You would expect to hear a lot about Aesop on a media trip organised by the Australian skin, hair and bodycare brand, but to have the driver arranged as designated airport transfer start the introduction is quite a surprise.
As James weaves through the spring morning traffic to Paramount House Hotel, located at the former headquarters of Paramount Pictures Studios in Sydney’s fashionable Surry Hills, he talks about his daily ritual of using the Moroccan Neroli Shaving Serum, and how it has just the right amount of lather, leaving his skin feeling fresh and smooth.
There is no time for more from this ardent consumer but Aesop’s passionate staff certainly have lots to share, starting with its newest product, the Seeking Silence Facial Hydrator, a lightweight cream that took close to three years to formulate.
Every product the brand develops corresponds with need. This one came about because, over the last five years, an increasing number of people came into its stores saying their skin was sensitive or reactive. “We have lots of products suitable for sensitive skin but none that had been developed from the ground up,” says Dr Kate Forbes, general manager of sustainability and innovation. The idea of formulating something to address the needs of sensitive skin took shape from there.
The hydrator uses two ingredients new to Aesop — a green microalgae rich in anti-oxidants and an extract from dormant bulbs of daffodils. Ingredient suppliers the team collaborates closely with told it about work being done on red algae and microalgae, which have properties that can soothe skin and reduce redness. Daffodil bulbs, as the brand’s own research shows, are essentially in hibernation, and protecting the cellular materials within them.
The dormant bulb extract works to reduce the heightened, sensitive state of the skin, bringing calm, comfort and equilibrium, Forbes explains. Ingredients available in Aesop’s labs, such as ginger root extract and Bisabolol, were added to the blend, resulting in a non-greasy hydrator whose very name speaks, quietly, of what it does — soothe irritated skin.
“Choosing a name is a big challenge for us every time to make sure [it is] what we’re really trying to represent. When we think about those signs of sensitive skin, particularly what you’re feeling on the inside, we imagine in that moment when you want this product, you want something that helps give you that calm, that helps give you that silence. For us, it’s a bit of a play on words — that idea of your skin seeking silence, seeking calm and respite.”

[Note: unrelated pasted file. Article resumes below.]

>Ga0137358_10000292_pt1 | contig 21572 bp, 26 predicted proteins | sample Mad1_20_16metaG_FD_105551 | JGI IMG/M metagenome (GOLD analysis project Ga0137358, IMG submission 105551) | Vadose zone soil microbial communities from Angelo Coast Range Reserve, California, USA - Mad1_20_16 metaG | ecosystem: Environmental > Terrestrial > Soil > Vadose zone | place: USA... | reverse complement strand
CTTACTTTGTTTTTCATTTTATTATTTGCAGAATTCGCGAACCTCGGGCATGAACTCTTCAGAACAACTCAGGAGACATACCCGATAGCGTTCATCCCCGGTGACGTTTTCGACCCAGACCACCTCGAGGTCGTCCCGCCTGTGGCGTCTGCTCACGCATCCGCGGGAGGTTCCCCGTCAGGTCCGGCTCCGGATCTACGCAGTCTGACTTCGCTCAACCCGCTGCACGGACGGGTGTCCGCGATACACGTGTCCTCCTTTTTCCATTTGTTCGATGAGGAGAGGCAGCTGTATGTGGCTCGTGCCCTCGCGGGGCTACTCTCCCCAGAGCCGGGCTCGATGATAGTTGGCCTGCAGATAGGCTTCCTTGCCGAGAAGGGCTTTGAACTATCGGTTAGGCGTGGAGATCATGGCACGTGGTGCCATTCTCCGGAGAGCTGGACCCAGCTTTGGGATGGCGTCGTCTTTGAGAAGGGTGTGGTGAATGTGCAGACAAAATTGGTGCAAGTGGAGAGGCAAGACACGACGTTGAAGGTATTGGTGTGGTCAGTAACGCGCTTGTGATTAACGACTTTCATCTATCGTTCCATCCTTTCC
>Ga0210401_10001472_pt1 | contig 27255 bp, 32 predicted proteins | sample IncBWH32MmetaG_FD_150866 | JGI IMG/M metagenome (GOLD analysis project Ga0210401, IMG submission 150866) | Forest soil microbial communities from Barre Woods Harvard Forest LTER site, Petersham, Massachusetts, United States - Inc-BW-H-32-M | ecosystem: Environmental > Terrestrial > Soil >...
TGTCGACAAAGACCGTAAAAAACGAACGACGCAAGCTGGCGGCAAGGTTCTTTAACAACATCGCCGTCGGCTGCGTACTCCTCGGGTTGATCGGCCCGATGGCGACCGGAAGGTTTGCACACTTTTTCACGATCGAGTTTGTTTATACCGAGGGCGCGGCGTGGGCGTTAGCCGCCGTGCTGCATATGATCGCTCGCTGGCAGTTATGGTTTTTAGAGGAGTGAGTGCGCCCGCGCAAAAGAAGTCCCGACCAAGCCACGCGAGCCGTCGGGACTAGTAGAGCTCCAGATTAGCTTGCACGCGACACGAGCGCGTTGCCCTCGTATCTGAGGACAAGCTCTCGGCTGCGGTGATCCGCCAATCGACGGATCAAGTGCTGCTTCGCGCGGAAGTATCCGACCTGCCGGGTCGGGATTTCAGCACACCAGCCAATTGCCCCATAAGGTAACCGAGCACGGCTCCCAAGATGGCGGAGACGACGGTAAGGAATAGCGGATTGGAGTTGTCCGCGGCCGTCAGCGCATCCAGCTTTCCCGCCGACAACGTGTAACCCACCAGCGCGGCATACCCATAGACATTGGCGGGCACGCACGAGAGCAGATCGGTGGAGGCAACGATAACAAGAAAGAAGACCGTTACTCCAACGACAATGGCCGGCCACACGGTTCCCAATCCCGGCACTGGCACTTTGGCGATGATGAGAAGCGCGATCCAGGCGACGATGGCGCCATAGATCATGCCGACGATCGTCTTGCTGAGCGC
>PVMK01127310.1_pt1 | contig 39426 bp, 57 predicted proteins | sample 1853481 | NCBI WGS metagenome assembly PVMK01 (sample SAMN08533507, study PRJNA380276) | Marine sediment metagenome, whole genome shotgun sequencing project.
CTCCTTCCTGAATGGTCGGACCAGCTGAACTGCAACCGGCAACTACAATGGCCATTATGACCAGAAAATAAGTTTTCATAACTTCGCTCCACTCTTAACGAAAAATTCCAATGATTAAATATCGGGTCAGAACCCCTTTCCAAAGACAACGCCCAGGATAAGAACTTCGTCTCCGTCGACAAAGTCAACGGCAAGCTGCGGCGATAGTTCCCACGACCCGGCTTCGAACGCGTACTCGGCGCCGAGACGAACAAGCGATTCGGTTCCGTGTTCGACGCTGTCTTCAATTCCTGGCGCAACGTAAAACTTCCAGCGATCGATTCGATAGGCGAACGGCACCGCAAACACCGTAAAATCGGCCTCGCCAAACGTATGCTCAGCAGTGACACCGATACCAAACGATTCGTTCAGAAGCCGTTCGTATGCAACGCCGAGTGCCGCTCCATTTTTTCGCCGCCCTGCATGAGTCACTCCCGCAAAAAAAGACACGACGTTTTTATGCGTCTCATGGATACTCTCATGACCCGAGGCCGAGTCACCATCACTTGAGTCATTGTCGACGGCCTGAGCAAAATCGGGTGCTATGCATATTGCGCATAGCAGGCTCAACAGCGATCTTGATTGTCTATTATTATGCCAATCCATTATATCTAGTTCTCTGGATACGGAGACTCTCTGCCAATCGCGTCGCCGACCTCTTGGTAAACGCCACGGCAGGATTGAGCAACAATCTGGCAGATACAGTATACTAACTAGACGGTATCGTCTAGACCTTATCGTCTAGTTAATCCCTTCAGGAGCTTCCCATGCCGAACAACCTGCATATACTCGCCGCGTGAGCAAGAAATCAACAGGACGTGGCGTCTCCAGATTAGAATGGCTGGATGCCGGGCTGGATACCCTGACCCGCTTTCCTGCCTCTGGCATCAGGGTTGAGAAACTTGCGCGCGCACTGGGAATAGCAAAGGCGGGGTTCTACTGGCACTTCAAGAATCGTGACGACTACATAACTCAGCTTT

Words lend weight to everything Aesop does. There are quotes on the inside of the teacups at all its stores, on the walls of its treatment rooms, its skincare kits, its press materials and even the menu at Icebergs, the iconic restaurant overlooking Bondi Beach where the Asian media dined with members of the Biennale of Sydney team. Among the guests were Brook Andrew, artistic director of the 2020 biennale, and Brazilian performance artist Jota Mombaca, one of the 98 artists and collectives who will be taking part in the platform for art and ideas between March 14 and June 8.
In 2016, Aesop and The Saturday Paper established The Horne Prize, named for author, editor and intellectual Donald Horne (1921-2005), who was known for The Lucky Country, his 1964 critique of Australia. The award seeks out essays that “illuminate Australian life, bringing insight and new thinking”.
Literature, art and architecture are pillars associated with the brand founded in Melbourne in 1987 by Dennis Paphitis, who was quoted in an interview as saying that the thought of it evolving into a “soulless chain” horrified him.
Quick visits to Aesop’s stores at The Rocks, Balmain, the Strand Arcade, Pitt Street and Paddington quell any worry about that happening.
Every Aesop store has its signature display of amber bottles lined neatly alongside walls or around basins and seating areas. More than just commerce, customers can expect a space that is calm, clean and comfortable, where attentive consultants are trained to listen, then walk them through a range of products that promise quality and efficacy.
“We focus on building relationships with customers and assisting them with what they might need. We want to be the first one to ask what brought them into the store,” says.
The locale and the community inspire the design of every store, from its layout to the materials used for the walls, counters, shelves, taps and accessories. Aesop’s retail architectural manager Denise Neri works closely with selected architects to retain the character of the neighbourhood, keeping in mind the people who live or work there and those passing through.
Aesop Sydney has a granite structure wrapping the interior of the sandstone building. The granite is crafted by local stonemasons while sandstone lines the pavements of bustling Pitt Street in the commercial business district.
But wander to the back of the store and you will find stone steps where you can sit and watch a video on how ideas germinate and beckon artisans to be creative. For its opening on Sept 11, the brand specially brought in 2,300 daffodils — its staff strength worldwide — to decorate its stores in the city as a way of saying thanks to each employee.
There is little fanfare in the way things are done at Aesop. Well, when you expend care and thought into every process of your product and operations, silence speaks volumes.
This article first appeared on Oct 7, 2019 in The Edge Malaysia.